My mate (Mave) and I set-off in late December ’16 to bag Mount Ngauruhoe, and by our measures the day seemed perfect – perfect weather, no cloud or moisture, plenty of sunshine, and a prudent af 5:30am start.
The beginnings of this journey also comprise the beginnings of the Tongariro Alpine Crossing, and arriving pre-sunrise at Mangatepopo Carpark means more likelihood of nabbing a parking space in the carpark proper – a minor coup, these days.
We were at the base of the mountain within 2.5 hours, after a couple of brief pauses to re-fuel, and deliberately easing our way up the ‘Devil’s Staircase’ (*an historic lava flow from a previous Ngauruhoe eruption).
Here’s where things turned ‘southerly’, for us…
A narrow perspective and inexperience saw us veer unintentionally away from our intended route along Mount Ngauruhoe’s lava “spine”, and we were quickly and unequivocally trapped on the RHS of a north face heavily laden with some seriously deep scree (*easily a foot deep, in places).
By then, all this fumbling around, flailing, and ‘failing’ was fucking with us mentally, too.
So, we set ourselves down amidst the scree and the loose boulders of scoria, and watched a lot of other people either get nowhere fast, or decide things were just too tricky and technical, and surrender.
We surrendered. We made an effort to re-route, initially, but by then our minds and our hearts were completely out of there. So we slowly descended, heads down and everything else heavy with disappointment.
Thus comprised our first summit “fizzle”, our first “flop” since we started our respective close personal relationship/s with our Earth Māmā ‘Papatūānuku’, two or-so years ago.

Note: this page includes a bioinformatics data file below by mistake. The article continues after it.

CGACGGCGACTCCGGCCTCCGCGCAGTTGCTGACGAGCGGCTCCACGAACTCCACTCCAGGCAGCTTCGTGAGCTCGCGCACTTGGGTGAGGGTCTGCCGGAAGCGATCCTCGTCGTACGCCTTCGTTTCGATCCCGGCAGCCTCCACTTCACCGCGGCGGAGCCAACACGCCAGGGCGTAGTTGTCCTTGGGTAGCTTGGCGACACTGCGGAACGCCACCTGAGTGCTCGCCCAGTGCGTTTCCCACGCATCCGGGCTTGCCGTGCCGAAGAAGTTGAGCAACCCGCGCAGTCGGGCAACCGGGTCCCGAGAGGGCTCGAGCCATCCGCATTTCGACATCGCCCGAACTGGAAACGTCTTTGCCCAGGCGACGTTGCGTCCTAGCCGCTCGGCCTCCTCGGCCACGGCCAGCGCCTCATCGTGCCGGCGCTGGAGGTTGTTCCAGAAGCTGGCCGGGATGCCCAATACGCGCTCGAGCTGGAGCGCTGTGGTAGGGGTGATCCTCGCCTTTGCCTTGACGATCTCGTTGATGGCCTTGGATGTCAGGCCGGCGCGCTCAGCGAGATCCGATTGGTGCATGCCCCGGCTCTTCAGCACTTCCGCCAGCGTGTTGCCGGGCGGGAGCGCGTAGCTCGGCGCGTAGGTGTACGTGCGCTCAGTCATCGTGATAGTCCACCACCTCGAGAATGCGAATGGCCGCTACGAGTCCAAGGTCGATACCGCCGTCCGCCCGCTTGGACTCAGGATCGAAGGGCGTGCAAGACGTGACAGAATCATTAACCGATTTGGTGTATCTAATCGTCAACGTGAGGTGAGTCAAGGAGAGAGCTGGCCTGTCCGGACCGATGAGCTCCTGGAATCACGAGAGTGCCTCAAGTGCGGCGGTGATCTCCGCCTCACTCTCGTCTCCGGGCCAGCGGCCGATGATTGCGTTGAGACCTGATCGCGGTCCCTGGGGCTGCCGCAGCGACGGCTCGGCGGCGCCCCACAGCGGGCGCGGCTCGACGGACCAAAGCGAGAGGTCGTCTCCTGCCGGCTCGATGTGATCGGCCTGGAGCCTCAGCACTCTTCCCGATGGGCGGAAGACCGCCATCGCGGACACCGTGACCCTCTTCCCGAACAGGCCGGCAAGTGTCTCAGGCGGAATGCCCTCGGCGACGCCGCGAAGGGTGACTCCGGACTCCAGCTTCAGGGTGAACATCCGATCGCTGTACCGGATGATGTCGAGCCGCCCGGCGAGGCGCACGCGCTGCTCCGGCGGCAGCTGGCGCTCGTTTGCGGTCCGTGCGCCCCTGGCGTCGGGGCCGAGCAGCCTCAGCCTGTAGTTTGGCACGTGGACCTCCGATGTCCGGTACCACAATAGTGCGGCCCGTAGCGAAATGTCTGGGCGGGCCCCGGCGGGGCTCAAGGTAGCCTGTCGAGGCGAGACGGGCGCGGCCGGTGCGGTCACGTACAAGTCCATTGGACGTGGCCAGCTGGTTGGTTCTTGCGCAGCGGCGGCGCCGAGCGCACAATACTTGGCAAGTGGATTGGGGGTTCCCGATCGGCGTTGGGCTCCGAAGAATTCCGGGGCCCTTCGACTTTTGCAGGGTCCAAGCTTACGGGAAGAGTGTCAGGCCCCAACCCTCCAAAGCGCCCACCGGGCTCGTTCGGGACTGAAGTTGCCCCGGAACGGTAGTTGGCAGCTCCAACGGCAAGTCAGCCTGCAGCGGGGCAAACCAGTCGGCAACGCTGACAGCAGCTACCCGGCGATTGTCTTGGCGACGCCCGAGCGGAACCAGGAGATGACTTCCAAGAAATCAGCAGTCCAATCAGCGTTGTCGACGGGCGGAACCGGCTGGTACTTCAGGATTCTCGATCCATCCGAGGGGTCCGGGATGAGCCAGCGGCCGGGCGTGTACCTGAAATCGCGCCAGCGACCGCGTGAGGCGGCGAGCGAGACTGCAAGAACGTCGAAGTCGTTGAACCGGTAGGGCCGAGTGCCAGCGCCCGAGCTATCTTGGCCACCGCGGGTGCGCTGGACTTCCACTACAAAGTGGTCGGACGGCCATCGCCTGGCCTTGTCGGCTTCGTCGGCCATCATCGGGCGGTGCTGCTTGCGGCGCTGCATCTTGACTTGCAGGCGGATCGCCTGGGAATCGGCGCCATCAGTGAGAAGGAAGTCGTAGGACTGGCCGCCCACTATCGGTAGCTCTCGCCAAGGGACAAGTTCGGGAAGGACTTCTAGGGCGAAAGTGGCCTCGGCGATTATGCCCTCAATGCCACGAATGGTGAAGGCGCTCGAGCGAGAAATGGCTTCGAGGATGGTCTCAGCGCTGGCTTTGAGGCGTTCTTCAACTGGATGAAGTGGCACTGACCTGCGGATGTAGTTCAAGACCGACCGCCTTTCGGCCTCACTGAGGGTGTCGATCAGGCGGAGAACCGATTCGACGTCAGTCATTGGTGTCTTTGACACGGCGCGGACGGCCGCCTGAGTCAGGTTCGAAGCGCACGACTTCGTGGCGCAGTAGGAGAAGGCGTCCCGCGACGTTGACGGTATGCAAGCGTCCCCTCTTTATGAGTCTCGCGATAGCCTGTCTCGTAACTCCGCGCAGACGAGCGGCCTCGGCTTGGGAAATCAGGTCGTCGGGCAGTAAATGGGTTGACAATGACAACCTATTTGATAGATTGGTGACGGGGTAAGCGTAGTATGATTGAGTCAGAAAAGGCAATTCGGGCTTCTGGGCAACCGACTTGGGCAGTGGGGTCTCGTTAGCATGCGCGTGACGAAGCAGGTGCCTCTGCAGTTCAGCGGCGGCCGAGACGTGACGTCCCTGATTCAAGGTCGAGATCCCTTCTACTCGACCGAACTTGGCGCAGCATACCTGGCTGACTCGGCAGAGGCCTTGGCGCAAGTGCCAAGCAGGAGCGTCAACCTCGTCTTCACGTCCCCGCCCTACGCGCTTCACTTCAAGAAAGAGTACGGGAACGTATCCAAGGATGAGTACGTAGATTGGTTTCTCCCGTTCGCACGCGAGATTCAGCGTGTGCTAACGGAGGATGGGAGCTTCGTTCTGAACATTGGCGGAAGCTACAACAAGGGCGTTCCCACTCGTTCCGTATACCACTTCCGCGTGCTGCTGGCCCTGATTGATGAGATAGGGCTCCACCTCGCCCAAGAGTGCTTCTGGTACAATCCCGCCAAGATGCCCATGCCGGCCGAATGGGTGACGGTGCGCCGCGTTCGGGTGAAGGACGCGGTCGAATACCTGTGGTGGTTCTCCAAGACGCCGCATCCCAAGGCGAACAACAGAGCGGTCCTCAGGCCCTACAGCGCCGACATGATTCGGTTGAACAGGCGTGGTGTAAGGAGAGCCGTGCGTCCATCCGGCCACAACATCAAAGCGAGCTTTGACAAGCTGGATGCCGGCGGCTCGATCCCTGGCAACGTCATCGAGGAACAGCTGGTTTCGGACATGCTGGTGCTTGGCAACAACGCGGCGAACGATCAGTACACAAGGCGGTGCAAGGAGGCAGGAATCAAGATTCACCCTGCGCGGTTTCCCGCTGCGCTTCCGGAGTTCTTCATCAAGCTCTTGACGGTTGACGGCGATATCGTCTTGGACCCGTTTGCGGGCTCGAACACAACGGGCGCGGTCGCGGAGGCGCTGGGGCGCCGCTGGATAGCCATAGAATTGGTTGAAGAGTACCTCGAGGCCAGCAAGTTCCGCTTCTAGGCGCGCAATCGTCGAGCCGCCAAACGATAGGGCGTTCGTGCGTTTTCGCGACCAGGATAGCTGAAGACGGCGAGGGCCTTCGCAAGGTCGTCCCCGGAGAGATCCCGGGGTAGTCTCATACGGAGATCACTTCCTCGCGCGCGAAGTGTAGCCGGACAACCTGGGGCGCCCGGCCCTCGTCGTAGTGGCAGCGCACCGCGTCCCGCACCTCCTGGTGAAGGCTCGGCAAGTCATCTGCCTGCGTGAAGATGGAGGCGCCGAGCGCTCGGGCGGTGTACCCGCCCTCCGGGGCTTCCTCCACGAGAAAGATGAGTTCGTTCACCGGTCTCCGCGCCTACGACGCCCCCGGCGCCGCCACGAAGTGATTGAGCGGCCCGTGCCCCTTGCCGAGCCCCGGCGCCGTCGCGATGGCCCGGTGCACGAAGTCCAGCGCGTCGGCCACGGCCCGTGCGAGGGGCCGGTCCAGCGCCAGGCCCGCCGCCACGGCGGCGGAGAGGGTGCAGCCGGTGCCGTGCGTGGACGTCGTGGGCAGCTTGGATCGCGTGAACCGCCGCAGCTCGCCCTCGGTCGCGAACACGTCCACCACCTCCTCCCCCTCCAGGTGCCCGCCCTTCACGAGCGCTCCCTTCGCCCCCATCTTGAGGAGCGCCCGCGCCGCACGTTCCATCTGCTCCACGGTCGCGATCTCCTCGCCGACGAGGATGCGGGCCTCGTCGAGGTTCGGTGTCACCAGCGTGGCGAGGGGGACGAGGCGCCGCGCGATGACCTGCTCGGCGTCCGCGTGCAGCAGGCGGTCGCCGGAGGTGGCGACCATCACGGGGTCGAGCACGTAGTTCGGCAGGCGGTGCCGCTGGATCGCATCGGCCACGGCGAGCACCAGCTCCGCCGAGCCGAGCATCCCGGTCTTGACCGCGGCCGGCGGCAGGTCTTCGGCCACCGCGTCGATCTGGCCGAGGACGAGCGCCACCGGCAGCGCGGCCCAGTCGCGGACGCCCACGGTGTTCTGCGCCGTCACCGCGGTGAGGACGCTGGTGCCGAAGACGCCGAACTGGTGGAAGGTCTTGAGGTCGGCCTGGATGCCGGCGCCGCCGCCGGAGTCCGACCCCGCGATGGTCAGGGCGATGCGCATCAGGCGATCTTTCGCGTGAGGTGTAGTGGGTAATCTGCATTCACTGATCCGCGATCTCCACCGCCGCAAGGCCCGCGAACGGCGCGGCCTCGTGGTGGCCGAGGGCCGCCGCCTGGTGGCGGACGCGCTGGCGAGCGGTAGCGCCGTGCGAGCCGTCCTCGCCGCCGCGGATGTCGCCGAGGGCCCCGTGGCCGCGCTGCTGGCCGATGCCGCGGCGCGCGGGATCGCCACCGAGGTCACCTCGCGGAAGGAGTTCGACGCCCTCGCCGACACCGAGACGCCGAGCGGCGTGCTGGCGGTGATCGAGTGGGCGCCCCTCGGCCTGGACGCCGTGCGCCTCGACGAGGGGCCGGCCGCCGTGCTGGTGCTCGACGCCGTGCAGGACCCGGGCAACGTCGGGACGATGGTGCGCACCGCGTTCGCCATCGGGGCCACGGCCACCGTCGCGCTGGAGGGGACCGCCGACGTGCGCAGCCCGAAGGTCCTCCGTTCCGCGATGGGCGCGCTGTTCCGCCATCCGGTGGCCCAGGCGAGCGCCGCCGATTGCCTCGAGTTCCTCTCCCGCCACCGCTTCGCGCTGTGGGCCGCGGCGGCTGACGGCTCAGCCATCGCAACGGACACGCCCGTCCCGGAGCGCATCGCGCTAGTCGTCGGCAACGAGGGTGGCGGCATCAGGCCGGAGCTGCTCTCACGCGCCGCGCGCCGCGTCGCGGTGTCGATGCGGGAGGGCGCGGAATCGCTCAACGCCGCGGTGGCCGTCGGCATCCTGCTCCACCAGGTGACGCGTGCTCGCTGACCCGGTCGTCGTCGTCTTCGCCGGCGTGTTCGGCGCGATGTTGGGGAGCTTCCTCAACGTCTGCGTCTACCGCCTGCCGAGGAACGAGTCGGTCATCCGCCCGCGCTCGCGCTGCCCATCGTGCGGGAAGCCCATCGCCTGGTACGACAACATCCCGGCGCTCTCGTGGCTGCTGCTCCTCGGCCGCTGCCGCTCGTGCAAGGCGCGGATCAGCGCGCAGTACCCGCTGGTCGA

Of course, enthusiasm and reason dominate one’s hunger- and attitude-for-altitude, and we gave ourselves a year to foster planning, and change…
We were back in a month…
And, we got up.
And our adjustments were not spectacularly major – we simply:
- Kept a sense of humour;
- Left any potential distractions by-the-by – i.e., expensive cameras (I took my GoPro instead), and heavy packs (pack light, whānau);
- Ignored time limits and constraints – for example, the two-hour “guideline” to summit is fine if you’re thrashing ‘Thunderstruck’ by ACDC, and not planning to stop, snack, or savour – because, why wouldn’t you(?), you miss so much by rip-shitting and busting (*we took a ‘ngāwari’ (“gentle”) three hours);
- Performed as we would on the pretence that we may never return, or be afforded the opportunity to climb again;
- Wore our micro-spikes, from the base of the mountain to the top, and back down again – and what a difference they made in all that scree(!) (*bag ’em from Trade Me for around $70 (you can buy cheaper, odds are they’ll break));